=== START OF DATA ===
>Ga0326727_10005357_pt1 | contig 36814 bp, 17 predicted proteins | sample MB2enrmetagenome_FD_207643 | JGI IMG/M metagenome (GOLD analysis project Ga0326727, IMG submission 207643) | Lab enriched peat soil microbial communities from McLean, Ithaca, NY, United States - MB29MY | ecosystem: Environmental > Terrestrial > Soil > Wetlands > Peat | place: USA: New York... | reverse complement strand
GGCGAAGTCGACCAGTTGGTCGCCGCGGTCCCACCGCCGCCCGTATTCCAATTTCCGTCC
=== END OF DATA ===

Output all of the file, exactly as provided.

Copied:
>Ga0326727_10005357_pt1 | contig 36814 bp, 17 predicted proteins | sample MB2enrmetagenome_FD_207643 | JGI IMG/M metagenome (GOLD analysis project Ga0326727, IMG submission 207643) | Lab enriched peat soil microbial communities from McLean, Ithaca, NY, United States - MB29MY | ecosystem: Environmental > Terrestrial > Soil > Wetlands > Peat | place: USA: New York... | reverse complement strand
GGCGAAGTCGACCAGTTGGTCGCCGCGGTCCCACCGCCGCCCGTATTCCAATTTCCGTCC